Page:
ContentMine at WOSP2014: Text and Data Mining: III What Elsevier’s Chris Shillum thinks we can do; Responsible Mining

My last post (http://blogs.ch.cam.ac.uk/pmr/2014/09/15/wosp2014-text-and-data-mining-ii-elseviers-presentation-gemma-hersh/ ) described the unacceptable and intransigent attitude of Elsevier’s Gemma Hersh at WOSP2014 Text and Datamining of Scientific Documents.

But there was a nother face to Elsevier at the meeting, Chris Shillum. (http://www.slideshare.net/cshillum ). Charles Oppenheim and I talked with him throughout lunch and also later Richard Smith-Unna also talked. None of the following is on public record but it’s a reasonable approximation to what he told us.

Firstly he disagrees with Gemma Hersh that we HAVE to use Elsevier’s API and sign their Terms and Conditions (which gives away several rights and severely limit what we can do and publish.) We CAN mine Elsevier’s content through their web pages that we have the right to read and we cannot be stopped by law. We have a reasonable duty of care to respect the technical integrity of their system, but that’s all we have to worry about.

I *think* we can move on from that. If so, thanks, Chris. And if so, it’s a model for other publishers.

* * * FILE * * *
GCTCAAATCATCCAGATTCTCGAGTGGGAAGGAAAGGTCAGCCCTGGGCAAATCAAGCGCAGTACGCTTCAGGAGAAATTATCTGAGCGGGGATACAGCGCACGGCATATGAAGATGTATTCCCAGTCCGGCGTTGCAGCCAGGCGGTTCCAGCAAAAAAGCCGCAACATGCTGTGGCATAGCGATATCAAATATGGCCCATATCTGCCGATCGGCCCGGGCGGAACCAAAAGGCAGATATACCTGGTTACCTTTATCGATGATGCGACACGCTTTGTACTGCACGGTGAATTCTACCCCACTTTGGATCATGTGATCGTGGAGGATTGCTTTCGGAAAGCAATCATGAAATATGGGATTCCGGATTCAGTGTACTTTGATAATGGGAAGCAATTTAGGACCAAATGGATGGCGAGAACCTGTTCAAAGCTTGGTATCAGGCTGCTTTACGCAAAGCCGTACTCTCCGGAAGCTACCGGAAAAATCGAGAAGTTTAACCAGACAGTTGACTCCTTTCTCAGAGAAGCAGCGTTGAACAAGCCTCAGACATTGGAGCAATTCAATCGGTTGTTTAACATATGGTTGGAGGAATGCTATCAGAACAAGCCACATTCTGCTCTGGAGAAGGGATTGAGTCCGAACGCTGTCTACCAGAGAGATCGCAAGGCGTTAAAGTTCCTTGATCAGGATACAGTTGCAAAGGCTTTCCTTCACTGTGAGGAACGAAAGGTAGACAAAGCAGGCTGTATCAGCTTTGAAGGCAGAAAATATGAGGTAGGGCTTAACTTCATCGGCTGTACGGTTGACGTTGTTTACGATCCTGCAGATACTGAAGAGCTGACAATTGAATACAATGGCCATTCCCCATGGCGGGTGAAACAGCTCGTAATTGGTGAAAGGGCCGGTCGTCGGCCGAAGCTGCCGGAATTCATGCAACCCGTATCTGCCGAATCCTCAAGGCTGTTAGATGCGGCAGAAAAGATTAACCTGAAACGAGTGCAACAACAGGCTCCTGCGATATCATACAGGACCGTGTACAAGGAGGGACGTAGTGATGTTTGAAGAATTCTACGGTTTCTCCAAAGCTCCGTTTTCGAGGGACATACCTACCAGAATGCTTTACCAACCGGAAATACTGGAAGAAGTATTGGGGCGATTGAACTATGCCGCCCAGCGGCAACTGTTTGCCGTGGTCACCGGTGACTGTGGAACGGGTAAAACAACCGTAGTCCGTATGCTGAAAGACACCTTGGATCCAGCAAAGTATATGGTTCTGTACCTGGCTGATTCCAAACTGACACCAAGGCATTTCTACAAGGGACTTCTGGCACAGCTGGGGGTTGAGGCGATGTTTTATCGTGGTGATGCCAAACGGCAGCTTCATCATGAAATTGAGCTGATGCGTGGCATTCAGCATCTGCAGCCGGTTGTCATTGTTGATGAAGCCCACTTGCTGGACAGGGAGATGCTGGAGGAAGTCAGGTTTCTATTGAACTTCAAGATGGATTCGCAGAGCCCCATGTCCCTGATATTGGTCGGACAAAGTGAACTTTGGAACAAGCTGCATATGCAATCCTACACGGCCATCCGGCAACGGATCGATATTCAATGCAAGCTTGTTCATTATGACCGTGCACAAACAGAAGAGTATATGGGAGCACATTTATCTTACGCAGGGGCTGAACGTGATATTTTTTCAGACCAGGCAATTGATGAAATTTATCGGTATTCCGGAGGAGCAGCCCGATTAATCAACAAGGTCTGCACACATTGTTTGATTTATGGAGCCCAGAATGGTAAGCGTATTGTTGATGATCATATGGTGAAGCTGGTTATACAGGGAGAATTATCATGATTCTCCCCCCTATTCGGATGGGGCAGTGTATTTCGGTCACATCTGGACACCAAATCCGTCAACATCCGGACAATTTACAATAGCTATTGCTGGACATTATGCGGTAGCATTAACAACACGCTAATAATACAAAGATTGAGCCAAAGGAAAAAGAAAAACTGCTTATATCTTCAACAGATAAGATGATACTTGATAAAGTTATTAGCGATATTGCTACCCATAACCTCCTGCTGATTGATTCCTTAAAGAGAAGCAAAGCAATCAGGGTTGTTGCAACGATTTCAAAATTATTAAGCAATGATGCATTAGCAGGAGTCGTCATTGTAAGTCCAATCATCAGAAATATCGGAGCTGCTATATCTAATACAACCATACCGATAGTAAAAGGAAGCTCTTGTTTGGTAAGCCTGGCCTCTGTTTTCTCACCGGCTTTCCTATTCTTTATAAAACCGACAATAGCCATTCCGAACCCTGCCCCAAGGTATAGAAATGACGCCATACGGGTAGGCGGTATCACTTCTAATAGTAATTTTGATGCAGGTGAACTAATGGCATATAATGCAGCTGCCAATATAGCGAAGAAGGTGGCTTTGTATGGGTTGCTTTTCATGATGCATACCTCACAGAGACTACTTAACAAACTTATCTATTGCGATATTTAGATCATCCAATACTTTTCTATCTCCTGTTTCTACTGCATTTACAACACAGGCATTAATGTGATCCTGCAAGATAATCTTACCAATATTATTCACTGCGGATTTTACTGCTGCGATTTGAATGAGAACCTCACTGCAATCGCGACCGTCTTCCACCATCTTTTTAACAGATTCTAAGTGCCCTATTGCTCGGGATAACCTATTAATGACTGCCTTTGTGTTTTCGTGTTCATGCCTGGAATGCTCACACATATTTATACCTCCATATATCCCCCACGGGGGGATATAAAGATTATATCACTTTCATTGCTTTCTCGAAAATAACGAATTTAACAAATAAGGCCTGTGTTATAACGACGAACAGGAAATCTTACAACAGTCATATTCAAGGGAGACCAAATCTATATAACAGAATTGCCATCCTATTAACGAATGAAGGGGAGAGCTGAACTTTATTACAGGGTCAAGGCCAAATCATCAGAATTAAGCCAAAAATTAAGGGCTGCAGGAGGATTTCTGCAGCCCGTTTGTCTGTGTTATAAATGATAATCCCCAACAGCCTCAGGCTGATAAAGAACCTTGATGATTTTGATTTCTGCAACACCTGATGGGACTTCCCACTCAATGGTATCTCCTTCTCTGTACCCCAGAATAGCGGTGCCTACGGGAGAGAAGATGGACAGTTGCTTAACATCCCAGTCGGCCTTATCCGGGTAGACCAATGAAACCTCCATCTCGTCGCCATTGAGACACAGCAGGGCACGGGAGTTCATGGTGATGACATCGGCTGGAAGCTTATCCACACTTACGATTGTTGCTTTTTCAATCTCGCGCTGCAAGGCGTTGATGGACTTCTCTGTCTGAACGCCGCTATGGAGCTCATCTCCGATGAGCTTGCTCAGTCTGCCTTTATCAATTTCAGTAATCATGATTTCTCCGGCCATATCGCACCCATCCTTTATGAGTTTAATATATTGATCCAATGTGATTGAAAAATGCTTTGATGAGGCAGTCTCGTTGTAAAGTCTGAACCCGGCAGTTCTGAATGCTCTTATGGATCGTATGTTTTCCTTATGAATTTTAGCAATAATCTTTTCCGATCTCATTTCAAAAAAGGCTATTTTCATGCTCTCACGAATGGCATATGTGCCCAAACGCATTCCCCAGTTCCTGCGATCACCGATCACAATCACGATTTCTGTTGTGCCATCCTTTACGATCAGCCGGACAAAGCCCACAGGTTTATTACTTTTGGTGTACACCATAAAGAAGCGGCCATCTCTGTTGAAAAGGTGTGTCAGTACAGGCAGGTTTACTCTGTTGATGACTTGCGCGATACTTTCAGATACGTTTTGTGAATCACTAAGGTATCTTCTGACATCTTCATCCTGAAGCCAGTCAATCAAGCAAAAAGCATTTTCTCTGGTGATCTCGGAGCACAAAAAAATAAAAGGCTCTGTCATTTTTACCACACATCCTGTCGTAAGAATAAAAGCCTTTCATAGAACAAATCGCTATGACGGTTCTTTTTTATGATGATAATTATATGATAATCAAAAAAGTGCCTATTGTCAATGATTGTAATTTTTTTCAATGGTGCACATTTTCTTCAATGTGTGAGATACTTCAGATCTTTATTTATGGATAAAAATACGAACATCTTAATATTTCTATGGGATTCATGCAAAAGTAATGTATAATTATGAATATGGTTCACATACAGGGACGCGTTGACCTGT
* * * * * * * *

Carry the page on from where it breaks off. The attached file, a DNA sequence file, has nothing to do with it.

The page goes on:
We told him what we were planning to do – read every paper as it is published and extract the facts.

CS:  Elsevier published ca 1000 papers a day.

PMR : that’s one per minute;  that won’t break your servers

CS: But it’s not how humans behave….

I think this means that is we appear to their servers as just another human then they don’t have a load problem. (For the record I sometimes download manually in sequence as many Elsevier papers as I can to (a) check the licence or (b) to see whether the figures contain chemistry, or sequences. Both of these are legitimate human activities either for subscribers or unsubscribers. For (a) I can manage 3 per minute, 200/hour – I have to scroll to the end of the paper because that’s often where the “all rights reserved, C Elsevier” is. For (b) it’s about 40/hour if there are an average of 5 diagrams (I can tell within 500 milliseconds whether a diagram has chemistry, sequences, phylogenetic trees, dose-response curves…).  [Note: I don’t do this for fun – it isn’t – but because I am fighting for our digital rights.]

But it does get boring and error-prone which is why we use machines.

The second problem is what we can publish. The problem is copyright. If I download a complete Closed Access paper from Elsevier and post it on a public website I am breaking copyright. I accept the law. (I am only going to talk about the formal law, not morals or ethics at this stage).

If I read a scientific paper I can publish facts. I MAY be able to publish some text as comment, either as metadata, or because I am critiquing the text. Here’s an example (http://www.lablit.com/article/11) :

In 1953, the following sentence appeared near the end of a neat little paper by James Watson and Francis Crick proposing the double helical structure of DNA (Nature171: 737-738 (1953)):

“It has not escaped our notice that the specific pairing we have postulated immediately suggests a possible copying mechanism for the genetic material.”